So mainland shares have started falling- finally- in the wake of the tripling of stamp duties. Just how far will they fall, and does this represent the end of the bubble market?
These questions are impossible to answer definitively. First, day-to-day market performance depends crucially on sentiment and expectations. I will not even pretend to be equiped to make a prediction on how these will play out in the coming days. However, I am encouraged that for a second consecuative day a number of major equities have fallen by the maximum allowable 10% daily decline. (Update: they've bounced back....)
Second, just as it's impossible to be certain that the market represented a bubble (rather than the rational expectations of investors) in the first place, so it is impossible to be sure that the market has in fact returned to fundamental levels.
But in the case of China, there are some indicators that we can look at. First, A-shares listed in Shanghai were trading at an average premium of about 200% over H-shares of the same companies listed in Hong Kong. Even though capital controls effectively segment the market (mainland Chinese cannot invest in Hong Kong equities), this difference is far higher than can be justified by fundamentals. Even without a bubble, some difference in price will remain: the fundamental price of equities depends on the opportunity cost of not investing in the next best alternative instrument. Hong Kong's openness and capital mobility provide a vast array of possible investment products, potentially decreasing the value investors place on holding shares in mainland companies relative to their mainland counterparts. Without being very precise about it, I'd guess that this could account for about a 20% - 50% premium... far less than the original 200%.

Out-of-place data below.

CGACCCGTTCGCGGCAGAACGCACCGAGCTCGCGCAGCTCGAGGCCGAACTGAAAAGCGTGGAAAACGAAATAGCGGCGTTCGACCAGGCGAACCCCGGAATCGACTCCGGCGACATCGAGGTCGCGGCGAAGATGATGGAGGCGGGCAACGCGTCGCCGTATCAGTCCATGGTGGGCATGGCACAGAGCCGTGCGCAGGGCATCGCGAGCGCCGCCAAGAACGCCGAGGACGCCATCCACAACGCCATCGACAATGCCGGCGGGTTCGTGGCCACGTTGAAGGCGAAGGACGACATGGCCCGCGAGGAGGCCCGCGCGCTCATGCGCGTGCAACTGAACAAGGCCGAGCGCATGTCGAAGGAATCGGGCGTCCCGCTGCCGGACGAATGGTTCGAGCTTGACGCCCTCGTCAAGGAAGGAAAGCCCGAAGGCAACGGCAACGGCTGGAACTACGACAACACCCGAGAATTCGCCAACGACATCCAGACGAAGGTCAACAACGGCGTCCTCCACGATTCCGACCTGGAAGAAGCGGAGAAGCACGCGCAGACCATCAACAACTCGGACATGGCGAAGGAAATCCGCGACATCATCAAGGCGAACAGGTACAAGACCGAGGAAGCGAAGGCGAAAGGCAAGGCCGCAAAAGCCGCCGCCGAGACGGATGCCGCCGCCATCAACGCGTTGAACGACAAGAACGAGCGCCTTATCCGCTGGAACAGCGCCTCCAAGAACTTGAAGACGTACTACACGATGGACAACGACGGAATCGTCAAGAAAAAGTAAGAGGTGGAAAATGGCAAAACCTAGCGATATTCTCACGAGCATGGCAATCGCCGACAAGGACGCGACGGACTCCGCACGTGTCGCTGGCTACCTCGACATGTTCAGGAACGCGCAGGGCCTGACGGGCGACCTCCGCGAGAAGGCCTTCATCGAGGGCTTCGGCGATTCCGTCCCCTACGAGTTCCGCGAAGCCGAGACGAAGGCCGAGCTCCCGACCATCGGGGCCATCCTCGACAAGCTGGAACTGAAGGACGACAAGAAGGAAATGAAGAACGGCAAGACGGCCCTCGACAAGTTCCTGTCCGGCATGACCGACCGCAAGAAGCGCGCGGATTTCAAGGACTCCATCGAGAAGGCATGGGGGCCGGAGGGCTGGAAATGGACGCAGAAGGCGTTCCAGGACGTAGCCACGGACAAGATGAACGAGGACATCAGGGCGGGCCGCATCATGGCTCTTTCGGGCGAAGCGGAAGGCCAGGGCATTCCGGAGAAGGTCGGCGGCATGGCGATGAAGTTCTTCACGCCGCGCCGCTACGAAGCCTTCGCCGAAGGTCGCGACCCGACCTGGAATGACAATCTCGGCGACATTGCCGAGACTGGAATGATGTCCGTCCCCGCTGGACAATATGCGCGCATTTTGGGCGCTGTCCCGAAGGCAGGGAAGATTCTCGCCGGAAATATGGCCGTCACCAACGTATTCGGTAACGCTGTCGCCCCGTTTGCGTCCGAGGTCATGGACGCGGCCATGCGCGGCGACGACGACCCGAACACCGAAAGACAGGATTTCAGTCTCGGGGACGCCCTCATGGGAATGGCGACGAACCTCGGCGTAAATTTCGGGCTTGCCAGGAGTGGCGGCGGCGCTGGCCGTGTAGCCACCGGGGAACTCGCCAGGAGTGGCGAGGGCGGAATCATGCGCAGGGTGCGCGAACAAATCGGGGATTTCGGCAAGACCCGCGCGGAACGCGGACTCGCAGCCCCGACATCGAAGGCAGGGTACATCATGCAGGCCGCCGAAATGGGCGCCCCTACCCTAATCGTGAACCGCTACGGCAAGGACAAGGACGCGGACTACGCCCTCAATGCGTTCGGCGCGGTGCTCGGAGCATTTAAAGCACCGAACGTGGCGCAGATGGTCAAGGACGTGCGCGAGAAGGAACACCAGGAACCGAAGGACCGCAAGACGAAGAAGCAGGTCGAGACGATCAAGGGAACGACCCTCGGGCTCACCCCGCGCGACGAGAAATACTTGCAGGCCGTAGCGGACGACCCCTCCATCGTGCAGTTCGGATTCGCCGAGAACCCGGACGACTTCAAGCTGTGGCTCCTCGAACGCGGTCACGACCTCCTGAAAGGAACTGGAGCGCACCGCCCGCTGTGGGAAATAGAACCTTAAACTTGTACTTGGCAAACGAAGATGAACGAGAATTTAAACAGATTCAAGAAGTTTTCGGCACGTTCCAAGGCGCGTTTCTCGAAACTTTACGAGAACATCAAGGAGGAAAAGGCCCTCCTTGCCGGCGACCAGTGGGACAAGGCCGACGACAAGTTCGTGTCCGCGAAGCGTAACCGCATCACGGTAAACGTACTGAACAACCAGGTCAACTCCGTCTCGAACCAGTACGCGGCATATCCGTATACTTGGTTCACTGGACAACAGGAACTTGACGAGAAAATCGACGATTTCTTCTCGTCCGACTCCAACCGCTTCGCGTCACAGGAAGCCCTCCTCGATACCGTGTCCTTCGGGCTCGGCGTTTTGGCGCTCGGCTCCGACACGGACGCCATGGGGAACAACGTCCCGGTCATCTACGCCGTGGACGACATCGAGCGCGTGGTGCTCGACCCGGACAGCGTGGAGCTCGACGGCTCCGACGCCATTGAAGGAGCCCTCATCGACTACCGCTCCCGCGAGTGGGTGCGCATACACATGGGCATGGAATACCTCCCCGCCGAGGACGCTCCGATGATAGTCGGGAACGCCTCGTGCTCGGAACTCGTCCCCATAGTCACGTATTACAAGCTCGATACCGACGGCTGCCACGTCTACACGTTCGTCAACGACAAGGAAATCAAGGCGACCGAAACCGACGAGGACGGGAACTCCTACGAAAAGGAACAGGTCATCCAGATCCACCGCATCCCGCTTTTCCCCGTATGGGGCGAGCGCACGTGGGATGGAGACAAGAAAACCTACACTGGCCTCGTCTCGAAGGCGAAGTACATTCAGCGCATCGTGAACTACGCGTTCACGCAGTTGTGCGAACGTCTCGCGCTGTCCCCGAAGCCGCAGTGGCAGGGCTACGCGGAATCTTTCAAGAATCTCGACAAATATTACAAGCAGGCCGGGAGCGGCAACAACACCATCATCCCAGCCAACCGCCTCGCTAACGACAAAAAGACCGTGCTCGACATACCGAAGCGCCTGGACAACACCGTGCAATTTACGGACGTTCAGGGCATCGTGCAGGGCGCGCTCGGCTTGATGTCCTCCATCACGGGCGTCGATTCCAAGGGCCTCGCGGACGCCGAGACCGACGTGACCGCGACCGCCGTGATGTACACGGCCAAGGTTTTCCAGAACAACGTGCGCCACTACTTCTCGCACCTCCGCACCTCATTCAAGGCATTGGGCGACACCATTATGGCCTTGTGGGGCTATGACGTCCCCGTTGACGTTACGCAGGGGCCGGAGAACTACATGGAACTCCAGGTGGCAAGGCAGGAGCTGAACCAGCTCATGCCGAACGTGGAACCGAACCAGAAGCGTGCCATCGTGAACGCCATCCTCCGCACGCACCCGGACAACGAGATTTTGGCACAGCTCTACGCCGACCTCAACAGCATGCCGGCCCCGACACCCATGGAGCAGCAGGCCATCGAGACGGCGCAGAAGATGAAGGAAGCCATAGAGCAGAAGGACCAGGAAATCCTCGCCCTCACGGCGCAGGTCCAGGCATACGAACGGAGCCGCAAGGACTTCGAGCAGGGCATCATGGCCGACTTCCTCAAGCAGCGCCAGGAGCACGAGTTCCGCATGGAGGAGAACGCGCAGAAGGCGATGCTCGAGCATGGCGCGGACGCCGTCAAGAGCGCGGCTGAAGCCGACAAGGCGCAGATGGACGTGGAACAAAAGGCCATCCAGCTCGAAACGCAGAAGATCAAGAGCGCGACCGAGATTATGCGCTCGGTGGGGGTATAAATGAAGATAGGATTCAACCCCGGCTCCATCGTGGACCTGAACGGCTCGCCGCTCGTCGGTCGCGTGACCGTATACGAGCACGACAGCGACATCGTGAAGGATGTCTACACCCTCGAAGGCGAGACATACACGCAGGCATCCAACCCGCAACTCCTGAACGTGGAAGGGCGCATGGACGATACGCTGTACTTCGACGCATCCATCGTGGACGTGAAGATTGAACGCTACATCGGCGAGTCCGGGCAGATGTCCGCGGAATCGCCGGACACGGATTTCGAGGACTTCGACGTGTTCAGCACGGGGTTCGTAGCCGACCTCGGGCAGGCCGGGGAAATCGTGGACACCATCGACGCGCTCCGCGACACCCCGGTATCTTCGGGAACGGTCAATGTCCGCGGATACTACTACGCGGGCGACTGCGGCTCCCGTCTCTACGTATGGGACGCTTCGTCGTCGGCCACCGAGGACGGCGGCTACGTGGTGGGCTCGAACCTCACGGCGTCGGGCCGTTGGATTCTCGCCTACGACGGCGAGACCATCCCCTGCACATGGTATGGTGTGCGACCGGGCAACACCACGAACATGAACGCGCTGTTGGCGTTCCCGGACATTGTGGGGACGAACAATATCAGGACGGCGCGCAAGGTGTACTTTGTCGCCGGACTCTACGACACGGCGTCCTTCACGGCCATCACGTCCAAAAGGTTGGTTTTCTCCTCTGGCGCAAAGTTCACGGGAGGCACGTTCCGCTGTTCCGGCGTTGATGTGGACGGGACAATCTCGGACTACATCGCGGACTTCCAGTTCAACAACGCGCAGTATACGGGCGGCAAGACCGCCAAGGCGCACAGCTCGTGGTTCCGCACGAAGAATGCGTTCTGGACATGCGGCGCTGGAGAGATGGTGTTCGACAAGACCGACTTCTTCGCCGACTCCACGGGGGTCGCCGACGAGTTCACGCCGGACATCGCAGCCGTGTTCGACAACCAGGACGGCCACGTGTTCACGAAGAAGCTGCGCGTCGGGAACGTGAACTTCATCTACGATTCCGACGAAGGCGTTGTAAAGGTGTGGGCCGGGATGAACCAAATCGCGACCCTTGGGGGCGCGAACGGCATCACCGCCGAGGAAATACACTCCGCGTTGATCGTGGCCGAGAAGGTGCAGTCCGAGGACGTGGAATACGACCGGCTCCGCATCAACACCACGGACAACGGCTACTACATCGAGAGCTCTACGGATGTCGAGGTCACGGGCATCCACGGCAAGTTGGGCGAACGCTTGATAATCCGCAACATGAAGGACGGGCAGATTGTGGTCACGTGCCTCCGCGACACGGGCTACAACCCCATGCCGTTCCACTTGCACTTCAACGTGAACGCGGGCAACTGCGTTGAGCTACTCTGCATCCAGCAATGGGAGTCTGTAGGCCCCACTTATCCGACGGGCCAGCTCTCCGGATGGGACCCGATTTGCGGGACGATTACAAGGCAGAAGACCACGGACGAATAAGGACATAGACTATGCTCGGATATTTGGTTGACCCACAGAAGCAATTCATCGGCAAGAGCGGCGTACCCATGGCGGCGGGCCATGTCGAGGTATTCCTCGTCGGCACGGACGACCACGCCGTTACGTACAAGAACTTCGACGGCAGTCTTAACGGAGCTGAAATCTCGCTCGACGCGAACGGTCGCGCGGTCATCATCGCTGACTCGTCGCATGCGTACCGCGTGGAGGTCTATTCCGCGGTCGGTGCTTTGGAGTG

And second, we need to stop seeing stories like these ones
"About 10 percent of maids in Shanghai resigned because they made more money trading shares......"
"Investors on May 28 opened 455,111 accounts, a daily record. "
My best guess: we need a few more days of the major shares declining their maximum 10% before we can say with any confidence that the bubble has been deflated. Ideally this will also leave investors with a more informed view of the risks they take when they hold equities, driving out unrealistic expectations of market gains at the same time.